Agora Games. Lead Engineer. Ruby. Python. Java. Rails. Gamer. Foodie. Author. Snowboarder. Beekeeper. You can find me on Twitter @CzarneckiD, GitHub (personal): https://github.com/czarneckid and GitHub (work): https://github.com/agoragames.
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Advocacy / Technology/ Code /

TL;DR

In a week, we're running an internal Hack-A-Thon at the studio. It'll be the third one we've run. For 24 hours, everyone in the company participates and can work on whatever project they'd like to work on as long it's somewhat (for a very relaxed definition of somewhat) related to the work that we do. It's a great time.

HACKITY HACK HACK A ROO

Officially the Hack-A-Thon starts at 3 PM on a Thursday and finishes at 3 PM on Friday. Past Hack-A-Thon projects have included:

- Migrating the software on our continuous integration server

- iPhone application for interfacing to our platform services

- Unity video game where the studio was modeled and the game could be used as a testbed for sending game data to our platform services

- Video conferencing setup

- Internal project theme song, rap and artwork

- Open source testing framework

Before past Hack-A-Thons, I've gone home, hit the gym, grabbed dinner, showered and tried to nap. I've always been the first one to start before midnight and then it's straight on 'till morning. Usually I can make it until around 7 AM when I have to take a 20 min nap, followed by breakfast, and then it's back to coding until the wrap session.

Here's some tips for making sure your Hack-A-Thon is successful:

1. Be inclusive - Everyone in the organization should participate. Encourage teams to be formed well in advance of the Hack-A-Thon. Let production work with development. Let development work with HR. However people want to form teams or work solo, let it happen.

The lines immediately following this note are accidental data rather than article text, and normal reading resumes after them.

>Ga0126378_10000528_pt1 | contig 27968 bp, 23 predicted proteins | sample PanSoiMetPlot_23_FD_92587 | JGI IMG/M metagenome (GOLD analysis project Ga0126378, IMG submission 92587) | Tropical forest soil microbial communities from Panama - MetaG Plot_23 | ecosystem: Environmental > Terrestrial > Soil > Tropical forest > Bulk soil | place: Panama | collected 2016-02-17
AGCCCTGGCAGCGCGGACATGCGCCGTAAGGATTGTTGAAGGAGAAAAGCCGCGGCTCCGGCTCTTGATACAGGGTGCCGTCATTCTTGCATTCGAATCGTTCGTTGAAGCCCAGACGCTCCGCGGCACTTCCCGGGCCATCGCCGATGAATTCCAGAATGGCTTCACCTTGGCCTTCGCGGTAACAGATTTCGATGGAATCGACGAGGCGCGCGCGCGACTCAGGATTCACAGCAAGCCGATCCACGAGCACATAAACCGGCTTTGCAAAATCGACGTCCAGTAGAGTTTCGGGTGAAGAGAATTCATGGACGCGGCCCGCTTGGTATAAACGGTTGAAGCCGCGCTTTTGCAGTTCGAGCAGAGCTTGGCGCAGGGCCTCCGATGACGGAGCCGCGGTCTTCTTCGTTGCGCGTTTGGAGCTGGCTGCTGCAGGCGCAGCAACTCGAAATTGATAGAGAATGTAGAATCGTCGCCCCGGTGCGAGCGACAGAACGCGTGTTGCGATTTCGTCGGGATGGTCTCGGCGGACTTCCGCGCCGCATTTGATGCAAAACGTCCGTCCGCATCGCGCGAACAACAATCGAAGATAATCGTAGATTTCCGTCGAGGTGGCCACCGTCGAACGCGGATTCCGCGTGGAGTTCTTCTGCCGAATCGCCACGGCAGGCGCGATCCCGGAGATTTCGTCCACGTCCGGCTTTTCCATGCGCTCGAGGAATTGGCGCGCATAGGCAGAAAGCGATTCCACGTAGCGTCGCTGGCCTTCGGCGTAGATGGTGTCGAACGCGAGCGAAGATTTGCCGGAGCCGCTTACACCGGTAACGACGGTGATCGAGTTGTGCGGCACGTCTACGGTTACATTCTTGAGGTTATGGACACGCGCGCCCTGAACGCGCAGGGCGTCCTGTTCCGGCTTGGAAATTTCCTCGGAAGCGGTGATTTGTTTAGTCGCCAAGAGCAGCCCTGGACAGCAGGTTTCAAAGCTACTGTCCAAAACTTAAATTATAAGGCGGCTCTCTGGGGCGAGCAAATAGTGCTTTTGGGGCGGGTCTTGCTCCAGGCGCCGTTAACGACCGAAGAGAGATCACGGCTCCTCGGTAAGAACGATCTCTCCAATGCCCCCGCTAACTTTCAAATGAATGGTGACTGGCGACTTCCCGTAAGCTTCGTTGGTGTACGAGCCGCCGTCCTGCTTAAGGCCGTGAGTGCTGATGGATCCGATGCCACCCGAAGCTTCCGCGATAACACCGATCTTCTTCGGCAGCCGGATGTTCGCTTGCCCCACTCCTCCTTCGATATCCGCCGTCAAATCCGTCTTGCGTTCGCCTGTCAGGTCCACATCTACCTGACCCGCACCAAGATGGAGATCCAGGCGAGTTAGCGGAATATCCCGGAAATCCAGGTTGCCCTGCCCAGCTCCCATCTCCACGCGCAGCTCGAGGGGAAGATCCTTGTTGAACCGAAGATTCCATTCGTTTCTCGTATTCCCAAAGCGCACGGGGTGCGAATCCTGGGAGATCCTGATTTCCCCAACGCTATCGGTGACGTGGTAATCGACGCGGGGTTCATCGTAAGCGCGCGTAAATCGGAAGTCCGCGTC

2. Be open - No secret projects. Make sure everyone's ideas are known ahead of the Hack-A-Thon. Even if someone wants to work on their project alone, it's more exciting for everyone when they know someone might be rewriting a core piece of your game engine or simply getting video conferencing working flawlessly in your conference room. If you can involve the local development community, do that too. You never know the talent you might be able to attract by opening your doors for a day.

3. Be free - Be very lax in what people are allowed to work on. Projects should be somehow related to the work you're doing, but they don't need to be production-ready at the end of the Hack-A-Thon. Let people explore.

4. Be mindful - It's the game industry. There are milestones. There are launches. There are conferences. Make sure you plan your Hack-A-Thon on a day that doesn't preclude half your staff from participating because of a conflict.

5. Be focused - Shut down the tab to GMail or don't open Outlook. Encourage teams to talk in person. Try and be as focused and productive as you can be in the allotted time. Unless absolutely necessary, e.g. our data center servers are actually on fire, focus on your Hack-A-Thon project and not your regular work.

6. Be scoped - Try and choose a Hack-A-Thon project you can actually scope to the allotted time. It's more fun when you can demonstrate a near complete project at the end of your Hack-A-Thon.

7. Be closing - Provide a wrap-up session where people get 5 minutes or so at the end of the Hack-A-Thon to demo their project to everyone. And clap at the end of each demo. Even if people don't complete 100% of what they wanted to get done, applaud the effort.

8. Be publicizing - Talk about the Hack-A-Thon on your company's Twitter, Facebook or blog. Hint at some awesome upcoming projects that are spawned from the Hack-A-Thon or link to open source projects.

FIN

At our upcoming Hack-A-Thon, I'm going to be working on rewriting the internals of our open source leaderboard code. More specifically, I want to change the API to be more readable and self documenting as well as to take advantage of transactions to get consistent snapshots of leaderboard data. After that I'm going to re-run the performance metrics to see how transactions affects the leaderboard data retrieval. Next up will be updating the public documentation. Finally I'll release a new library of the leaderboard code. And then I'm going to do all of that for the PHP, Java, and Scala ports. That's the plan at least.

24 hours of coding.

\m/ \m/

You can find more hilarity over on my Twitter account,  @CzarneckiD.